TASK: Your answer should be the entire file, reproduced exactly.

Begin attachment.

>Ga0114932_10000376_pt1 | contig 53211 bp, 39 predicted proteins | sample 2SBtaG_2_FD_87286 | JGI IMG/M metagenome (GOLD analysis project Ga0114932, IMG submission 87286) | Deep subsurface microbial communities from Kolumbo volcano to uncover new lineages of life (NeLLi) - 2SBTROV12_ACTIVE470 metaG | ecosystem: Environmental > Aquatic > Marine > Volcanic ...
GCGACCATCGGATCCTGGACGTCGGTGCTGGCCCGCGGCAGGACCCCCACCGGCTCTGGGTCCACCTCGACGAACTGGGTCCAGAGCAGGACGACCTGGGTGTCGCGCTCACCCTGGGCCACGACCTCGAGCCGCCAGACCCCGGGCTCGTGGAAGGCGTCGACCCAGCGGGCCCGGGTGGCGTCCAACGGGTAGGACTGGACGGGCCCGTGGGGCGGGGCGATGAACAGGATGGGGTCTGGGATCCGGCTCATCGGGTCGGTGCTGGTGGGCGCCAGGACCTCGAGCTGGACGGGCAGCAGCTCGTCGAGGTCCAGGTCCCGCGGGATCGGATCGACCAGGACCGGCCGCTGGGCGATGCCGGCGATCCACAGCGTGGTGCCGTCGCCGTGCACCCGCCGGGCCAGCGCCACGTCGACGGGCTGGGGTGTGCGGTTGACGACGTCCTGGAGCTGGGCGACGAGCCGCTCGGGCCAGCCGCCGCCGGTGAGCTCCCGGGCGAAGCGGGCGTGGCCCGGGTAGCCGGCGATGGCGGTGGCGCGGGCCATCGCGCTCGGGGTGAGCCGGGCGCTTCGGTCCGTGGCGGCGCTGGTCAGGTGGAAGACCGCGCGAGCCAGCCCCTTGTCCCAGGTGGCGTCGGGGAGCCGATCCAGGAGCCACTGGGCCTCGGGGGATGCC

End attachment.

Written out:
>Ga0114932_10000376_pt1 | contig 53211 bp, 39 predicted proteins | sample 2SBtaG_2_FD_87286 | JGI IMG/M metagenome (GOLD analysis project Ga0114932, IMG submission 87286) | Deep subsurface microbial communities from Kolumbo volcano to uncover new lineages of life (NeLLi) - 2SBTROV12_ACTIVE470 metaG | ecosystem: Environmental > Aquatic > Marine > Volcanic ...
GCGACCATCGGATCCTGGACGTCGGTGCTGGCCCGCGGCAGGACCCCCACCGGCTCTGGGTCCACCTCGACGAACTGGGTCCAGAGCAGGACGACCTGGGTGTCGCGCTCACCCTGGGCCACGACCTCGAGCCGCCAGACCCCGGGCTCGTGGAAGGCGTCGACCCAGCGGGCCCGGGTGGCGTCCAACGGGTAGGACTGGACGGGCCCGTGGGGCGGGGCGATGAACAGGATGGGGTCTGGGATCCGGCTCATCGGGTCGGTGCTGGTGGGCGCCAGGACCTCGAGCTGGACGGGCAGCAGCTCGTCGAGGTCCAGGTCCCGCGGGATCGGATCGACCAGGACCGGCCGCTGGGCGATGCCGGCGATCCACAGCGTGGTGCCGTCGCCGTGCACCCGCCGGGCCAGCGCCACGTCGACGGGCTGGGGTGTGCGGTTGACGACGTCCTGGAGCTGGGCGACGAGCCGCTCGGGCCAGCCGCCGCCGGTGAGCTCCCGGGCGAAGCGGGCGTGGCCCGGGTAGCCGGCGATGGCGGTGGCGCGGGCCATCGCGCTCGGGGTGAGCCGGGCGCTTCGGTCCGTGGCGGCGCTGGTCAGGTGGAAGACCGCGCGAGCCAGCCCCTTGTCCCAGGTGGCGTCGGGGAGCCGATCCAGGAGCCACTGGGCCTCGGGGGATGCC